A major philanthropist from the Boston area, Norma Jean Calderwood assembled an extensive collection of Islamic art, ranging from austere and powerful epigraphic ceramics of the 9th and 10th centuries to the introspective realism of late-19th-century portraiture. With more than fifty pieces of ceramics, the collection represents every significant period and technique in Persian pottery. It has particular strength in illustrations of the greatest epic poem in the Persian language, the Shahnama (Book of Kings) by Abu’l-Qasim Firdawsi, and also includes beautiful examples of album painting, drawing, and calligraphy.
Nine essays by diverse experts explore issues of conservation as well as the cultural and historical significance of various objects in this largely unpublished collection. Topics include the influence of calligraphic line and physical gesture on Safavid drawings; figurative imagery on Iranian ceramics; and what cobalt pigment reveals about an object’s origins.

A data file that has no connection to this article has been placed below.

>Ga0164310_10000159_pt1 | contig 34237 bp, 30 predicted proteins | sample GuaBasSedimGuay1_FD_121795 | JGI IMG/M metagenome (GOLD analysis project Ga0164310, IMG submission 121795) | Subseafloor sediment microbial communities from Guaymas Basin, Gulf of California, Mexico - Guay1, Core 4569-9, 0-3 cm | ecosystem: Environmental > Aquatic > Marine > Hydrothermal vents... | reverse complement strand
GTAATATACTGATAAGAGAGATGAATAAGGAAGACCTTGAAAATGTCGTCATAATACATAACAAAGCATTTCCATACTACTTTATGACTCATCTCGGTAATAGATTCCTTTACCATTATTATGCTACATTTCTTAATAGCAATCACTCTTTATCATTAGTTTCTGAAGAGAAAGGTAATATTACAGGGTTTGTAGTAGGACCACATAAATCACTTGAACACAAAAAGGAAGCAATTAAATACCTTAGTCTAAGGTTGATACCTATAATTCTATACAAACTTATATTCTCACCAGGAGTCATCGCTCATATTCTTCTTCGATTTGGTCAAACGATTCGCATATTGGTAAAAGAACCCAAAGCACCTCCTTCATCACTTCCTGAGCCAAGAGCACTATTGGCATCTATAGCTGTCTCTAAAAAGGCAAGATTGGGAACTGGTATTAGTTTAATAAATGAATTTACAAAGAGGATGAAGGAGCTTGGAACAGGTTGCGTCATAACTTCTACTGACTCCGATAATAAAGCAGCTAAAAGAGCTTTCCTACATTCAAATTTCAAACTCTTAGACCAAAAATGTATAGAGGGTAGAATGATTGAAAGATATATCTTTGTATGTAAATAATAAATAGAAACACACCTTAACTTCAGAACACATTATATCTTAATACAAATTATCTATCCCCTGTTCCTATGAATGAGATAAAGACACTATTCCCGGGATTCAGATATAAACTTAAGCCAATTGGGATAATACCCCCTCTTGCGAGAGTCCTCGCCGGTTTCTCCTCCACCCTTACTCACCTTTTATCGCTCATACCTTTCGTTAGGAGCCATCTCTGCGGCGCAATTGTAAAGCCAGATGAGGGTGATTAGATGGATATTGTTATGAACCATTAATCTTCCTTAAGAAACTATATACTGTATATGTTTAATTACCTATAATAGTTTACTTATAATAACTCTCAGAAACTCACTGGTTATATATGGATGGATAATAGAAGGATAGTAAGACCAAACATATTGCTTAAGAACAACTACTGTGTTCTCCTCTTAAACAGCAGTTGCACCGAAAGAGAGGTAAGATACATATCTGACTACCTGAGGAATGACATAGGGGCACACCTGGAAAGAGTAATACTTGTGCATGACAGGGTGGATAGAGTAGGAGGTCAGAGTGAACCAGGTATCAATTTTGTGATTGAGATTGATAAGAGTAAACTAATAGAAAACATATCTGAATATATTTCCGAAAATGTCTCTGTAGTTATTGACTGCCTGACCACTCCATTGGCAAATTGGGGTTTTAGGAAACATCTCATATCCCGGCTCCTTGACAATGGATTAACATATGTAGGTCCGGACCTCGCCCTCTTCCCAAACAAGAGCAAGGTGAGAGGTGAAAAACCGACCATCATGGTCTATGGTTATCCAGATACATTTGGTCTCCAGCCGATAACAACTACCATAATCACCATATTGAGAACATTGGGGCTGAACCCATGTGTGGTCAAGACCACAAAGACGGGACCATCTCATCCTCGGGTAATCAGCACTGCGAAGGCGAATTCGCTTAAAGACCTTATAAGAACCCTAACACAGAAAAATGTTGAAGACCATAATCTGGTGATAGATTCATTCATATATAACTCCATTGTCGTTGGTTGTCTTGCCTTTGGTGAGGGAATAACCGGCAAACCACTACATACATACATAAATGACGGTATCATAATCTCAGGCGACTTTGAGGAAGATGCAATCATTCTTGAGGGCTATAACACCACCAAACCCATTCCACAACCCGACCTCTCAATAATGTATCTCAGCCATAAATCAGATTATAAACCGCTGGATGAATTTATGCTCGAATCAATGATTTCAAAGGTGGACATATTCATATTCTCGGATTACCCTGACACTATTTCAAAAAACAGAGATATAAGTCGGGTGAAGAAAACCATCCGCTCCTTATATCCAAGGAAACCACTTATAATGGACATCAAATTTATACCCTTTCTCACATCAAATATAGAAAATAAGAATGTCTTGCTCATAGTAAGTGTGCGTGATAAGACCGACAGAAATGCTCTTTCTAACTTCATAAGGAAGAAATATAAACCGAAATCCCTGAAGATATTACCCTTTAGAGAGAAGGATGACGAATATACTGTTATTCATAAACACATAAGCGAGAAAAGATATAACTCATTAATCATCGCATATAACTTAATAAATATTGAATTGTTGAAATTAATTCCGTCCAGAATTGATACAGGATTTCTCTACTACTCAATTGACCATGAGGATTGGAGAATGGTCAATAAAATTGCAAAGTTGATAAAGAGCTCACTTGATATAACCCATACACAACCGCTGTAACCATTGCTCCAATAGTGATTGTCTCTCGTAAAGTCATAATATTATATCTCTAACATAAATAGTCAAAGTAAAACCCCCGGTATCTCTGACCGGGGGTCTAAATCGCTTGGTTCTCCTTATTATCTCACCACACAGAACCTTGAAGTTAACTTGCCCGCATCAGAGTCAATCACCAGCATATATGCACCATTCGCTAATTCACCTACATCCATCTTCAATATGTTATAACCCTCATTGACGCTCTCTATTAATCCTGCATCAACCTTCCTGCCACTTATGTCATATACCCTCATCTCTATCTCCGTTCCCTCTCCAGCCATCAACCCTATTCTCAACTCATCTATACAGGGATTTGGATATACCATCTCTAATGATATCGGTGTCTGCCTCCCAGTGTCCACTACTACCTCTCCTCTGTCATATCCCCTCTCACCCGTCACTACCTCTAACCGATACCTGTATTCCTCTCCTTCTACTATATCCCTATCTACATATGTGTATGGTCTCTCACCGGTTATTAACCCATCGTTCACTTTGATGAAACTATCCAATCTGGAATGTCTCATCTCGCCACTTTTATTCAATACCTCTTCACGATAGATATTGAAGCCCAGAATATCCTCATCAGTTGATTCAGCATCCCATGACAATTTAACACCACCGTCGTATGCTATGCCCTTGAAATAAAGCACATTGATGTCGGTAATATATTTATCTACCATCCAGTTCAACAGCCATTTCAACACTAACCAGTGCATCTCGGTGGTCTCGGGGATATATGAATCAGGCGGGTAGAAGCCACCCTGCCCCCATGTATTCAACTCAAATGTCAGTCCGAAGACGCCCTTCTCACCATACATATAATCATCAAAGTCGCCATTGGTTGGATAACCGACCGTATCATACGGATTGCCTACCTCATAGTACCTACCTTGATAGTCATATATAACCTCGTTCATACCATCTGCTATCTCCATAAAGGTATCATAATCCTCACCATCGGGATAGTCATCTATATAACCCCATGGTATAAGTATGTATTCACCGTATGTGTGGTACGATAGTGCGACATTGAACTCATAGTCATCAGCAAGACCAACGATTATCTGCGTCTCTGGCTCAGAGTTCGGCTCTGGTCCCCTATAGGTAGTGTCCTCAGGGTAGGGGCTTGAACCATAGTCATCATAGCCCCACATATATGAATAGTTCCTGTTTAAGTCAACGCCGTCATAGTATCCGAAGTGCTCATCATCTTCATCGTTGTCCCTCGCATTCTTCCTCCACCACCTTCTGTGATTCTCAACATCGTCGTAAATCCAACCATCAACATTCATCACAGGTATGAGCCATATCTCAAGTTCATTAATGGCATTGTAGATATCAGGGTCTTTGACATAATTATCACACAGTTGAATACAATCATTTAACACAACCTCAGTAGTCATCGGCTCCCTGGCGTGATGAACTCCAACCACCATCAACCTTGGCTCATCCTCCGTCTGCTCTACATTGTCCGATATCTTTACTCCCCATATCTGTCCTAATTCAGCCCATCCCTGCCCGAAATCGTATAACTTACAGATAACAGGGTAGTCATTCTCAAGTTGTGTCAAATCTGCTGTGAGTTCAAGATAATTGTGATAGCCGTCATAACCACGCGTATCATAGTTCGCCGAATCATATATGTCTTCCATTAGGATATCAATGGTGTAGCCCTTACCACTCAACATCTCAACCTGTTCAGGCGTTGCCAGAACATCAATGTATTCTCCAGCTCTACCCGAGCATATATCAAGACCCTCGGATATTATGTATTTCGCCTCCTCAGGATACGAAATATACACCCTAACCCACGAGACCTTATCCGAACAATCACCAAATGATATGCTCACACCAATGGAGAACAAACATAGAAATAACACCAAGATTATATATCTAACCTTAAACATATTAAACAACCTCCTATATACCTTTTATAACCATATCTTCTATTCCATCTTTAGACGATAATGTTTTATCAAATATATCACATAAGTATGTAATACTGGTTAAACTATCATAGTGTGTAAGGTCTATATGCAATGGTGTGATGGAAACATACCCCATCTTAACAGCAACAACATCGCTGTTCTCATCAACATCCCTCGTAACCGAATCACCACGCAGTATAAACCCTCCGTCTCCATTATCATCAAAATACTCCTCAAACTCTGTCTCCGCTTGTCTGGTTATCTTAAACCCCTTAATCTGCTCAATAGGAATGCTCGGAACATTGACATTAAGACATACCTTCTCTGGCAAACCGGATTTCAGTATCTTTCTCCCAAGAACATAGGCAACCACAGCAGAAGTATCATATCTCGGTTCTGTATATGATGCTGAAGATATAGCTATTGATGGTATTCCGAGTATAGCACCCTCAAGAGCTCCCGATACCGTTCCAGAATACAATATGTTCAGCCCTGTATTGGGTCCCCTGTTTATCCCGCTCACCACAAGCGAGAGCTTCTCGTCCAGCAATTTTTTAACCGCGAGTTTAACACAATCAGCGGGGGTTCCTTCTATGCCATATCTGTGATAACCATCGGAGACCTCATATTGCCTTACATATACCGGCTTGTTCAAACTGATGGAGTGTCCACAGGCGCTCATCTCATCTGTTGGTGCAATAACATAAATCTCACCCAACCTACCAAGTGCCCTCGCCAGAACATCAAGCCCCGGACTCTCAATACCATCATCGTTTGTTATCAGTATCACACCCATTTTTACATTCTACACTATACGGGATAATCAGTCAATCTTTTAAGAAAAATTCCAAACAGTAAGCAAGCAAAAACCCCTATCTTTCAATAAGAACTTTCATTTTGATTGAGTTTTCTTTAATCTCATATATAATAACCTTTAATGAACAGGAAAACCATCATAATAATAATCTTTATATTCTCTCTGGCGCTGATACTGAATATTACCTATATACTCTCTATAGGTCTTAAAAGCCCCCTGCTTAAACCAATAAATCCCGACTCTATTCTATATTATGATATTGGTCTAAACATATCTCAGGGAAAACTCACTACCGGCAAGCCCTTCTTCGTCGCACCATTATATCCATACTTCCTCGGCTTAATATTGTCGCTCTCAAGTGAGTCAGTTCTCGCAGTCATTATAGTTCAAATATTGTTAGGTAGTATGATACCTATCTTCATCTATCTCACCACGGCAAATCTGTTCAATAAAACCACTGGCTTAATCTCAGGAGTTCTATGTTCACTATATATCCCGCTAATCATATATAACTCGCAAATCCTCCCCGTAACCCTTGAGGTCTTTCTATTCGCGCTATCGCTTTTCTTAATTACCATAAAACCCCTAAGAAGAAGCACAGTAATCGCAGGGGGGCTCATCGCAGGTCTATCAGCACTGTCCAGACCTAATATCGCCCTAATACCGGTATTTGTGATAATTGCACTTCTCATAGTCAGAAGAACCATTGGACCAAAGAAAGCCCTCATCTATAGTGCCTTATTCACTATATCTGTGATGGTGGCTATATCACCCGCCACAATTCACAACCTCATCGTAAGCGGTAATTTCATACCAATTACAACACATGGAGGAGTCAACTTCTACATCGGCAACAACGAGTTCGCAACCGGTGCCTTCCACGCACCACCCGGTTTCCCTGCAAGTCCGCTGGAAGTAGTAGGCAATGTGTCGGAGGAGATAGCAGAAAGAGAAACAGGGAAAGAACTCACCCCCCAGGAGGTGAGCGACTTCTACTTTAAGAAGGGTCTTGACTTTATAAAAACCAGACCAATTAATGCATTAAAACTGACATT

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McWilliams (Islamic & later Indian art, Harvard Art Museums) has compiled a fascinating collection of essays accompanying an exhibition of the same name which relate to the extensive Norma Jean Calderwood collection of Islamic art at the Harvard Art Museums. With contributions by conservators and...Jun 01 2013 | Read Full Review of In Harmony: The Norma Jean Ca...